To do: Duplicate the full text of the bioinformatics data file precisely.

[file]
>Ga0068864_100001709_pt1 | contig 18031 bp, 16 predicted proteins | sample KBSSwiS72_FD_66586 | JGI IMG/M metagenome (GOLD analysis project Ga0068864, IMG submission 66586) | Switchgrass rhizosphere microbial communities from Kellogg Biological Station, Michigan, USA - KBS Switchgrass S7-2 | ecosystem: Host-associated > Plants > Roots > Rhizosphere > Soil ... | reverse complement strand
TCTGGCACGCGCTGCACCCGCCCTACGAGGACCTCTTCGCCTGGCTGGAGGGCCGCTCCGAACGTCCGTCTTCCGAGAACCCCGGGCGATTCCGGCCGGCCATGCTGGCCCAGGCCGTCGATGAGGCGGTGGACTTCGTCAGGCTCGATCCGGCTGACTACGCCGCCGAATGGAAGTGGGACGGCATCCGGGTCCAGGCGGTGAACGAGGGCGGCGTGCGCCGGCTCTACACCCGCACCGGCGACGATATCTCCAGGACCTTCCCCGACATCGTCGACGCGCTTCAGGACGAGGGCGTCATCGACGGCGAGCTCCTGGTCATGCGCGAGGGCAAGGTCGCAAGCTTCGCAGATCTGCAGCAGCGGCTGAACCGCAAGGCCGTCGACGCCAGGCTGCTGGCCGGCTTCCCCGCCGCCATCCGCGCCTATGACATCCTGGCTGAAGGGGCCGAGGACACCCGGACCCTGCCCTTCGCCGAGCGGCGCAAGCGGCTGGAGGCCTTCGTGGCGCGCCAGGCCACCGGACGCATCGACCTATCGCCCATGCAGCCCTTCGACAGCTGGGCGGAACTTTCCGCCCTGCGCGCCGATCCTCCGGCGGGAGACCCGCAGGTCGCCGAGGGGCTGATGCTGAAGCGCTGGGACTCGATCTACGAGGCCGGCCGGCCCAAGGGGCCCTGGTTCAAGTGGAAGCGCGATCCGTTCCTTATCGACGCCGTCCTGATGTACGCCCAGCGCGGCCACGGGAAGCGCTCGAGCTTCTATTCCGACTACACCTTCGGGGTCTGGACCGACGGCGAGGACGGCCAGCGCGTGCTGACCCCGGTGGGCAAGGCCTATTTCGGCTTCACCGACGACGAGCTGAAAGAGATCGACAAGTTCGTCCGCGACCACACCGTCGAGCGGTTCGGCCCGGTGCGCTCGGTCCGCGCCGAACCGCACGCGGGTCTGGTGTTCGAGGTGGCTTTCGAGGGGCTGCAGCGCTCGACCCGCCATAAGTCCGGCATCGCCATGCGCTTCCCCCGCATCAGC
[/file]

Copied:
>Ga0068864_100001709_pt1 | contig 18031 bp, 16 predicted proteins | sample KBSSwiS72_FD_66586 | JGI IMG/M metagenome (GOLD analysis project Ga0068864, IMG submission 66586) | Switchgrass rhizosphere microbial communities from Kellogg Biological Station, Michigan, USA - KBS Switchgrass S7-2 | ecosystem: Host-associated > Plants > Roots > Rhizosphere > Soil ... | reverse complement strand
TCTGGCACGCGCTGCACCCGCCCTACGAGGACCTCTTCGCCTGGCTGGAGGGCCGCTCCGAACGTCCGTCTTCCGAGAACCCCGGGCGATTCCGGCCGGCCATGCTGGCCCAGGCCGTCGATGAGGCGGTGGACTTCGTCAGGCTCGATCCGGCTGACTACGCCGCCGAATGGAAGTGGGACGGCATCCGGGTCCAGGCGGTGAACGAGGGCGGCGTGCGCCGGCTCTACACCCGCACCGGCGACGATATCTCCAGGACCTTCCCCGACATCGTCGACGCGCTTCAGGACGAGGGCGTCATCGACGGCGAGCTCCTGGTCATGCGCGAGGGCAAGGTCGCAAGCTTCGCAGATCTGCAGCAGCGGCTGAACCGCAAGGCCGTCGACGCCAGGCTGCTGGCCGGCTTCCCCGCCGCCATCCGCGCCTATGACATCCTGGCTGAAGGGGCCGAGGACACCCGGACCCTGCCCTTCGCCGAGCGGCGCAAGCGGCTGGAGGCCTTCGTGGCGCGCCAGGCCACCGGACGCATCGACCTATCGCCCATGCAGCCCTTCGACAGCTGGGCGGAACTTTCCGCCCTGCGCGCCGATCCTCCGGCGGGAGACCCGCAGGTCGCCGAGGGGCTGATGCTGAAGCGCTGGGACTCGATCTACGAGGCCGGCCGGCCCAAGGGGCCCTGGTTCAAGTGGAAGCGCGATCCGTTCCTTATCGACGCCGTCCTGATGTACGCCCAGCGCGGCCACGGGAAGCGCTCGAGCTTCTATTCCGACTACACCTTCGGGGTCTGGACCGACGGCGAGGACGGCCAGCGCGTGCTGACCCCGGTGGGCAAGGCCTATTTCGGCTTCACCGACGACGAGCTGAAAGAGATCGACAAGTTCGTCCGCGACCACACCGTCGAGCGGTTCGGCCCGGTGCGCTCGGTCCGCGCCGAACCGCACGCGGGTCTGGTGTTCGAGGTGGCTTTCGAGGGGCTGCAGCGCTCGACCCGCCATAAGTCCGGCATCGCCATGCGCTTCCCCCGCATCAGC